What powers of attorney should you have when your kids turn 18?

| Oct 18, 2018 | Wills, Trusts, And Estate Planning

If you’re the parent of a college student or other young adult, part of you likely still considers them your little girl or boy. However, under the law, once they’re 18, there are certain rights you no longer automatically have because you’re their parent.

For example, you can’t make medical decisions for them. That means that if your child crashes on the ski slopes during winter break and ends up unconscious in the hospital, you aren’t entitled to make decisions regarding their treatment or perhaps even have access to information about that treatment unless you have the proper documentation in place.

In Arizona, that document is called a Health Care Power of Attorney (POA). It gives someone the right to make health care decisions for another person if that person is unable to speak for themselves. Without that document in place, parents may have to go to court to get the authority to be involved in their child’s medical care.

Many people consider POAs something that you include in your estate plan or get for an aging family member. However, approximately 250,000 young adults between 18 and 25 end up in the hospital in this country every year due to injuries.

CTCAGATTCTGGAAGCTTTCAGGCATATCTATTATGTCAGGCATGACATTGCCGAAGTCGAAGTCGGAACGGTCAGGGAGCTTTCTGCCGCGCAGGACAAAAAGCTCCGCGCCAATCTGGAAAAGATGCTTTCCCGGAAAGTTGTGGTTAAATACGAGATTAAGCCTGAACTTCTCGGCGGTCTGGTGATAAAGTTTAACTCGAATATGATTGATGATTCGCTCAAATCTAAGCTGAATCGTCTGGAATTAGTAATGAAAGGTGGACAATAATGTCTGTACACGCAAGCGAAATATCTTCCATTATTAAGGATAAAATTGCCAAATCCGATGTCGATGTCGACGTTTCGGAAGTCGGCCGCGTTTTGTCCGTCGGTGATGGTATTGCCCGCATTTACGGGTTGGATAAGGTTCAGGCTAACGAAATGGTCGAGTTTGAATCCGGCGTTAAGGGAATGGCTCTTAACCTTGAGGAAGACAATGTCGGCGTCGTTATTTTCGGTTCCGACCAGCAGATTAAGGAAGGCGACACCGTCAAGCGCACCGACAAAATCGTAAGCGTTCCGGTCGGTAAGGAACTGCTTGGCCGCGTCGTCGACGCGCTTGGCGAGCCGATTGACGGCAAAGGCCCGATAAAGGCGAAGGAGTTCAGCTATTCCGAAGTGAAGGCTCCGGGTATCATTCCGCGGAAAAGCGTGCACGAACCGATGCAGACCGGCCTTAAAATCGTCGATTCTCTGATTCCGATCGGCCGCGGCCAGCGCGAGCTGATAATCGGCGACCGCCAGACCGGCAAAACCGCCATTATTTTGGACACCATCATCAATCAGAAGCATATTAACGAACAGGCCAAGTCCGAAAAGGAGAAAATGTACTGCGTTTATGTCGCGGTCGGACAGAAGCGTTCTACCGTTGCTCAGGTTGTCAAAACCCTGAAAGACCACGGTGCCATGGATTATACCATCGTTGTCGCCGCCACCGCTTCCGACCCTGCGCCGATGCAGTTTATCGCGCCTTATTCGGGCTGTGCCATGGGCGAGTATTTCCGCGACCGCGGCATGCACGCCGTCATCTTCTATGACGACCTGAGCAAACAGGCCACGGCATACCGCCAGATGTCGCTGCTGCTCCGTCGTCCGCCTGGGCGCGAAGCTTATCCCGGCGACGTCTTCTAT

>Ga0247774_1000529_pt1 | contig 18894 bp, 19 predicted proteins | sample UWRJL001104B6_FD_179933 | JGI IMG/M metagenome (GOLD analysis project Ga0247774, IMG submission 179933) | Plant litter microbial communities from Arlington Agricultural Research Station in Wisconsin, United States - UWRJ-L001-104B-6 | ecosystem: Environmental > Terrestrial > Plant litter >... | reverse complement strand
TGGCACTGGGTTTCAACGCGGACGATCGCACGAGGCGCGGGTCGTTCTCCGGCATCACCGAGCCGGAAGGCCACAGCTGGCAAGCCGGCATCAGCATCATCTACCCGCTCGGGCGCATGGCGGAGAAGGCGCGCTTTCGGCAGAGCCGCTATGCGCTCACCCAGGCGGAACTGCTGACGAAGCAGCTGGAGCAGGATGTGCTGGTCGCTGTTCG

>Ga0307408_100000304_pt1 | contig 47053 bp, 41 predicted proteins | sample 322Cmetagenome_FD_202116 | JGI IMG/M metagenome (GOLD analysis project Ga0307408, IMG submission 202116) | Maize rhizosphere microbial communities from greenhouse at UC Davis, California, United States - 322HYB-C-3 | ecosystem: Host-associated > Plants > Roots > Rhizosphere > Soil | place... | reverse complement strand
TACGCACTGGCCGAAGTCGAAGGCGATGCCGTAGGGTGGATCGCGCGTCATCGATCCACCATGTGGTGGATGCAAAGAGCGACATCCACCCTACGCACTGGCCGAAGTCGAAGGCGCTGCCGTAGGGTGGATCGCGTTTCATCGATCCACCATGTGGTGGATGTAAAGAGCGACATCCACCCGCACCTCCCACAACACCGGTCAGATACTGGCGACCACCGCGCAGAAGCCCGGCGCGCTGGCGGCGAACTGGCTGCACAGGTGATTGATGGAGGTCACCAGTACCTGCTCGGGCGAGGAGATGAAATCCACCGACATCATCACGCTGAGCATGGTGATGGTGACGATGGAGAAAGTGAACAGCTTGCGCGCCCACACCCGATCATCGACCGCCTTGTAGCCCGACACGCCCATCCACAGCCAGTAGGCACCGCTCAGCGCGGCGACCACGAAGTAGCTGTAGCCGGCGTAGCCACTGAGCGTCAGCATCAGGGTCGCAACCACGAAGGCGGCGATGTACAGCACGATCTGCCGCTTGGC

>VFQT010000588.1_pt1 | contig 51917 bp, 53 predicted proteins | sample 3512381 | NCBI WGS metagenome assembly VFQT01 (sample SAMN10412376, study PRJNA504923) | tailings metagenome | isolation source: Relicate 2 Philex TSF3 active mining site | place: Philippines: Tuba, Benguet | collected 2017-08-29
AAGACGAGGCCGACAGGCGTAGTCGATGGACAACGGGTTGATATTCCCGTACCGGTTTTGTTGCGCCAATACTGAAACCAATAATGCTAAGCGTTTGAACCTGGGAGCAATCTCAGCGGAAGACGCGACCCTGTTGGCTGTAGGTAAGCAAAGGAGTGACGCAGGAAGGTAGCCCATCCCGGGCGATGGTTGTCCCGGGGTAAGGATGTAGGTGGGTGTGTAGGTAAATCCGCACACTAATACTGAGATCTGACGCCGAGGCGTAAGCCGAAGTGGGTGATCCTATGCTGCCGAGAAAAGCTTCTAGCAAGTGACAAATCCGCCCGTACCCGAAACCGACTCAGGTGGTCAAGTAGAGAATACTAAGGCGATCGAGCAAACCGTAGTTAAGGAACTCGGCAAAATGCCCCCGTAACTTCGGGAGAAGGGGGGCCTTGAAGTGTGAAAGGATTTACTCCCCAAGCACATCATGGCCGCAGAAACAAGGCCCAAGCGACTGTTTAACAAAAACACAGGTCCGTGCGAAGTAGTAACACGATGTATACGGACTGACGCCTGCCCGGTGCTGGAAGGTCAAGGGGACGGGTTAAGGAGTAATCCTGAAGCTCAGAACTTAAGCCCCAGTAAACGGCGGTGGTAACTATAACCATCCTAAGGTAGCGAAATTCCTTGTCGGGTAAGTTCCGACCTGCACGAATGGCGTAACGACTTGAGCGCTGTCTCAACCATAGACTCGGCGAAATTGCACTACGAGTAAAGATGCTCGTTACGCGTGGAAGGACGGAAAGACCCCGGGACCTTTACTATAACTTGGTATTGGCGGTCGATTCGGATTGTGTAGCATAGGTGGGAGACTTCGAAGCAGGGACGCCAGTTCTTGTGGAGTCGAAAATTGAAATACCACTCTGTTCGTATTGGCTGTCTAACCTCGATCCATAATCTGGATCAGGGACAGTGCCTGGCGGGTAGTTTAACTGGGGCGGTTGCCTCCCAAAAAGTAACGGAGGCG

Another document that it’s wise to have for your child when they turn 18 is a Financial Power of Attorney, as it’s called in Arizona. It allows the person with this power to manage the finances of someone if they’re unable to do so themselves. For example, if your child is hospitalized for weeks, you’d have the ability to pay their bills and keep up with other financial obligations.

It would be understandable for a college student to balk at giving authority involving finances to their parents so soon after gaining some measure of independence or allow them to poke around in their medical records. You can designate that the POAs can only be activated if your child is injured or ill and unable to care for themselves.

If your relationship with your child is strained, and they don’t want you having these POAs under any circumstances, you may suggest they give them to another trusted adult family member. The important thing is that your child is taken care of should the need arise.

Your Arizona family law can answer any questions that you or your child may have about these documents and help you put them in place.

Archives

FindLaw Network
icon

Proven Strengths Our Clients Can Depend On

Begin a Consultation
icon